A professional photographer named Justin Ng in Singapore has shared to EarthSky a captured time-lapse video of the 2013 Comet ISON journey that he obtained at a total exposure time of 69 minutes on Sunday, October 27. Justin reportedly utilized a telescope and special camera in order to capture the remarkable view of the "Comet of the Century" as it makes a close approach to the Sun and Earth.
In the Earthsky.org report, the professional photographer explained that Comet ISON's movement became visible due to the small field of view. "I used a 20″ telescope and a specialized monochrome CCD camera to capture it and the field of view is 0.55 degrees. This is extremely narrow and the smaller the field of view, the faster an object will appear to move," Justin shared.
The photographer further added: "Each exposure was only 90 seconds and so when you looked into the time-lapse in the slow motion part, each frame represent the distance covered by Comet ISON within 90 seconds. Which is logical because Comet ISON is traveling at a speed of 684,000kph (425,000mph). The images used in the video is what you see in the RAW files. No other editing was done besides cropping the images to fit into 1920 resolution."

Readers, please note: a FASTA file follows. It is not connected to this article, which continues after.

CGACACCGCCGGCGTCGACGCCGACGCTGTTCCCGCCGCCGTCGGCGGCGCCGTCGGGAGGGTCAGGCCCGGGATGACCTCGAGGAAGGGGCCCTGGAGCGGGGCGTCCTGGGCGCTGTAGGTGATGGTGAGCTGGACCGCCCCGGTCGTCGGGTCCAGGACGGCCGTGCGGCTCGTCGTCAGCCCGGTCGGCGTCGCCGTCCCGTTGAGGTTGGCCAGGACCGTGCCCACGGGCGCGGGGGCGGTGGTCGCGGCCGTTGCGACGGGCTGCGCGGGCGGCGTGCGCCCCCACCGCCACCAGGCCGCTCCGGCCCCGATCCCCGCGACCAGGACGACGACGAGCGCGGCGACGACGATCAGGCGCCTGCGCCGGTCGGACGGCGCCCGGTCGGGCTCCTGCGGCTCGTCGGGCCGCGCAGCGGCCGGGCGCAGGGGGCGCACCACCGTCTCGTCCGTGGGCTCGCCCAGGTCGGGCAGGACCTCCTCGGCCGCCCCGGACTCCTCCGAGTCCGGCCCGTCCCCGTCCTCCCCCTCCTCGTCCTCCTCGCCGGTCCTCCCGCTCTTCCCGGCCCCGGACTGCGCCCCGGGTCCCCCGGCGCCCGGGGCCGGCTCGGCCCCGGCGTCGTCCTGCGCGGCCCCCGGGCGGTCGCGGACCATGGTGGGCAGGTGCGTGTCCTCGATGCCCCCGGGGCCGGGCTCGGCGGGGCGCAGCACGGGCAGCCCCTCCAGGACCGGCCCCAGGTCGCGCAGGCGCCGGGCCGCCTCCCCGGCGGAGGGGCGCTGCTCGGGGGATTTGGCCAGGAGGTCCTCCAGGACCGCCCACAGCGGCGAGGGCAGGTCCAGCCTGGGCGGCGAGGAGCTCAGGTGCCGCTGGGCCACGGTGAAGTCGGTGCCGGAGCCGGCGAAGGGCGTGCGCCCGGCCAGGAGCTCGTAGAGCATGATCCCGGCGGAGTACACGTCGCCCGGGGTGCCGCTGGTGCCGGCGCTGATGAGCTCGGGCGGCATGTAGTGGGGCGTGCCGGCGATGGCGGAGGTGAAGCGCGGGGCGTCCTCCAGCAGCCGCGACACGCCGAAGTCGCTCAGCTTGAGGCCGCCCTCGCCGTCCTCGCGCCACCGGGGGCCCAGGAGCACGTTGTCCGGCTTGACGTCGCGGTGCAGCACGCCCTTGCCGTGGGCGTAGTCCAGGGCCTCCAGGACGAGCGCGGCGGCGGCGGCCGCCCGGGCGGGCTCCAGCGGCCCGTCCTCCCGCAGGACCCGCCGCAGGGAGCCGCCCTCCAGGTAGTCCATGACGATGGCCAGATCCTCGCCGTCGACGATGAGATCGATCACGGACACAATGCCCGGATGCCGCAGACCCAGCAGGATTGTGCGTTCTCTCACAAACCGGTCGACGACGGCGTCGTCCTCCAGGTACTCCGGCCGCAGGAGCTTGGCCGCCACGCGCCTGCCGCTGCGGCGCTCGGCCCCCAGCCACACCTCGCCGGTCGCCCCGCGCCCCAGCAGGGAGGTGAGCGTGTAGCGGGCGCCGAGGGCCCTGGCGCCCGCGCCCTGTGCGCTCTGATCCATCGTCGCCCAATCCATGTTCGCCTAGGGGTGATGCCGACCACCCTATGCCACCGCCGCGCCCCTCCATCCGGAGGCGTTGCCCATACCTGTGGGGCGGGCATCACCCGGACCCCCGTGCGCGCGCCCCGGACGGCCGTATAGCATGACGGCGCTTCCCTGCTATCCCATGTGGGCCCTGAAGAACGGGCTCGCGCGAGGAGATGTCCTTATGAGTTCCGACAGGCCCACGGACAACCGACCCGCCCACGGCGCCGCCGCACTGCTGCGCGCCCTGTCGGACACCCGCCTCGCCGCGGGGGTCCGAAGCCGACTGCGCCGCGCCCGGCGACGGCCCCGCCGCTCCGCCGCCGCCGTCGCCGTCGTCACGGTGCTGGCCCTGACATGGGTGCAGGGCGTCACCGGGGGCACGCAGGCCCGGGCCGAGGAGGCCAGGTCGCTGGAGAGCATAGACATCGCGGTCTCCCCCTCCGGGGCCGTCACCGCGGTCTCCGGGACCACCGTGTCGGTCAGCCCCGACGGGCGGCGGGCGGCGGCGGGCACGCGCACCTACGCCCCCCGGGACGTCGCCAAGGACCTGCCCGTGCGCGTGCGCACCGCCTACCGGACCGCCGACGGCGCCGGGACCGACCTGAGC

Justin Ng admitted that he was captivated upon seeing the greenish comet for the first time. "It's my first time seeing a comet and capturing it in motion. It's truly amazing! After I compiled the images and did a time-lapse movie for it, I'm totally in awe and speechless to see the comet moving that fast across the night sky," Mr Ng stated in the News Channel report.
Prior to the time-lapse video, Justin Ng has sent as well to the Web site a striking image of Comet ISON captured on Saturday, October 26, pointing out that the comet's nucleus is "still intact." It contradicts the previous claims of some astronomers that the comet will not be able to survive its close approach with the Sun.
The 2013 Comet ISON will be making its close flyby to the Sun on Thanksgiving Day, November 28, and the comet is expected to be an amazing celestial display through telescopes or binoculars especially during its closest approach to planet Earth on December 26.
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